EPC: Write to Senators and Members of Parliament

The Senate Standing Committee on Legal and Constitutional Affairs will be hearing interventions concerning Bill C-14, the bill that will legalize and “regulate” euthanasia and assisted suicide in Canada.

Last week, EPC urged you to contact the members of parliament on the House of Commons Committee on Justice and Human Rights, who hearing from groups and individuals from across Canada on Bill C-14

EPC needs you, to contact Canadian Senators, especially the members of the Senate Committee on Legal and Constitutional Affairs with your concerns about Bill C-14.

The Euthanasia Prevention Coalition (EPC) presented to the House of Commons Committee on Justice and Human Rights this week and next week we will be presenting before the Senate Legal and Constitutional Affairs committee. The Senate has the ability to amend or defeat Bill C-14. 

The Euthanasia Prevention Coalition is also organizing a rally on Parliament Hill on Wednesday June 1 from 12 noon to 1:30 pm.

Link to the full article

Senator Denise Batters: Help the mentally ill. Don’t kill them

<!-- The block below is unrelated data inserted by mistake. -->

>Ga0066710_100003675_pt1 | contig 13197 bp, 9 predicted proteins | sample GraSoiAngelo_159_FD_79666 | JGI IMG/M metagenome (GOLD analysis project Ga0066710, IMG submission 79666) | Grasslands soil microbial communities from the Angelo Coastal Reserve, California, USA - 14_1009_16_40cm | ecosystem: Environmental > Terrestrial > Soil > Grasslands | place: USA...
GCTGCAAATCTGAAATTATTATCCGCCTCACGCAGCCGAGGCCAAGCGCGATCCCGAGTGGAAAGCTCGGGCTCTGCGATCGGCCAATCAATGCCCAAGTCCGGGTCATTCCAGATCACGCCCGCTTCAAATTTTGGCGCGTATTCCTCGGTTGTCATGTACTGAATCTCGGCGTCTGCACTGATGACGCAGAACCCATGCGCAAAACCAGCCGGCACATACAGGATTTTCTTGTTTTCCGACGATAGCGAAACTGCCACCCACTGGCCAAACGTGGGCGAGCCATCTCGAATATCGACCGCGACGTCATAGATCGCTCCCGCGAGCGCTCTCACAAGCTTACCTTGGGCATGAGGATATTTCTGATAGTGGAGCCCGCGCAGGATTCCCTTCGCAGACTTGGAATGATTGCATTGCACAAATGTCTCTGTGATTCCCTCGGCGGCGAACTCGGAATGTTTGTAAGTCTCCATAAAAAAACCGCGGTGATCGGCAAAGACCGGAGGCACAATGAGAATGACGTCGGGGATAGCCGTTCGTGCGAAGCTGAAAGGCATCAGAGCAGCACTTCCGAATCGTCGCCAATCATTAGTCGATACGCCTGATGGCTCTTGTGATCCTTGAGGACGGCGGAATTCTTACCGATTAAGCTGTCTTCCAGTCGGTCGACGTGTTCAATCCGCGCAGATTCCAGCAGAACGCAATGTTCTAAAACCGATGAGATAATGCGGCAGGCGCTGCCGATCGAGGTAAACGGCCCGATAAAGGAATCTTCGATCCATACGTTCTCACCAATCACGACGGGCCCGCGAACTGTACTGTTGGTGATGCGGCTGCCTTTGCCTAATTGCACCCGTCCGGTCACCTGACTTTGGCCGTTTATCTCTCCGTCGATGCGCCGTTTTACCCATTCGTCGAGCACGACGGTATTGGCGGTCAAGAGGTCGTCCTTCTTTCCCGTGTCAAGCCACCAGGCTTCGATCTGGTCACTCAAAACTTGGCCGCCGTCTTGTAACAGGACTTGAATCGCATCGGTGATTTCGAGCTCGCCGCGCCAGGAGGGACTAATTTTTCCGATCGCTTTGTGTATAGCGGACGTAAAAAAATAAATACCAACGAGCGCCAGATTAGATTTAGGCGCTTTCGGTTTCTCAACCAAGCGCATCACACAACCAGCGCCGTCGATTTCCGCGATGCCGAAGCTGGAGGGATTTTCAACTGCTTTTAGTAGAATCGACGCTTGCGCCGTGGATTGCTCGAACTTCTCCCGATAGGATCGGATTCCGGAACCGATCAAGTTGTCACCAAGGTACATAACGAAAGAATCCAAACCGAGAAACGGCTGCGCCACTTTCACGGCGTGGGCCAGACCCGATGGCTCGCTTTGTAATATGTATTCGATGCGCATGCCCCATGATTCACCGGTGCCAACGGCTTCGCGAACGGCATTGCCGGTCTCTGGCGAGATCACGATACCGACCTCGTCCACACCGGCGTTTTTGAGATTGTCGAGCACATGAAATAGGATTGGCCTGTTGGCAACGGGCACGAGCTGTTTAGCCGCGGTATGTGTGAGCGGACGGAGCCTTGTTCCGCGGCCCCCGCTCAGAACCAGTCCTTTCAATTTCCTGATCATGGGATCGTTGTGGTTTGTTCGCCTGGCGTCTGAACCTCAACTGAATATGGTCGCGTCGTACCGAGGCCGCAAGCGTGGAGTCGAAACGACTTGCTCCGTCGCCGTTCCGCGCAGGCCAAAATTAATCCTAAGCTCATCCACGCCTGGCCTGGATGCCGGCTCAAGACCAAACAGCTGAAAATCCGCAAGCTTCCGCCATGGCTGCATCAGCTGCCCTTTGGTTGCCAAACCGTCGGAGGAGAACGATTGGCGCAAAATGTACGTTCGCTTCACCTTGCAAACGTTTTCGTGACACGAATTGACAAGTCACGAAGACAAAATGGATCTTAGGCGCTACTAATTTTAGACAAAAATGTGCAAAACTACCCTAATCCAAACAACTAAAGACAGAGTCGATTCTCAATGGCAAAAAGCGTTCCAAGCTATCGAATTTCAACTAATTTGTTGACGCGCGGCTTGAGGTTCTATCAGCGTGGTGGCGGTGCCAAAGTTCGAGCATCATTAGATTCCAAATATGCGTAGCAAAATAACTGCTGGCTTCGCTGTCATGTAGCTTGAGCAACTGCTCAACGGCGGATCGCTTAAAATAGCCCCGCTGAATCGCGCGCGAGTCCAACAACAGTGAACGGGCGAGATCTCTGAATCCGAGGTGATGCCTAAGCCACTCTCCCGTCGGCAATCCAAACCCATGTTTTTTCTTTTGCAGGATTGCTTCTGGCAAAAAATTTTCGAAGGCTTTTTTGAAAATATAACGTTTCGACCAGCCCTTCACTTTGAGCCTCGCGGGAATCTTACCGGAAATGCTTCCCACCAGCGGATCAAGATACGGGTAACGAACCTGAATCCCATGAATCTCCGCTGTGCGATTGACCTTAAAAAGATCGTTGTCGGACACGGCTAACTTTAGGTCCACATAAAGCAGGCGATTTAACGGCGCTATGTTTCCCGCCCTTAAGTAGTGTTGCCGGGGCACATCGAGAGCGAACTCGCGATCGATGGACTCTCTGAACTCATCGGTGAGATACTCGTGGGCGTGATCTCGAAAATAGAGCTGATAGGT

Senator Denise Batters

Senator Denise Batters

By Alex Schadenberg, Executive Director - Euthanasia Prevention Coalition

The National Post featured a guest column, on March 14, 2016, by Senator Denise Batters concerning her opposition to the legalization of euthanasia for people with psychiatric issues. Senator Batters is a lawyer and a mental health advocate.

Previous article by Senator Batters.

Batters was widowed when Dave Batters, her husband, died by suicide in 2009 while he was a sitting member of parliament. Senator Batters experience with her husband's suicide led her to strongly oppose euthanasia for people who live with psychological suffering.

Senator Batters writes in her National Post column:

Questions surrounding suicide are deeply personal to me. I lost my husband, former member of Parliament Dave Batters, to suicide in 2009, after his struggle with severe anxiety and depression. In the years following his death, I have worked to raise awareness and dispel the stigma surrounding mental illness and suicide. That has included communicating to those struggling with mental illness, particularly with those who harbour thoughts of suicide, to encourage them not to give up, but to instead reach out for help. 
This is why I have reacted so strongly against the recent majority report of the joint parliamentary committee studying physician-assisted suicide. Polls show that most Canadians agree with physician-assisted suicide, but usually those poll questions (and Canadians) assume that only those with terminal illnesses would be given the option. Canadians want strict safeguards on who is eligible for assisted dying and legislators have the responsibility to provide that clarity. The committee report failed to provide either. Instead, it threw open the door to a number of shocking scenarios.

Link to the full article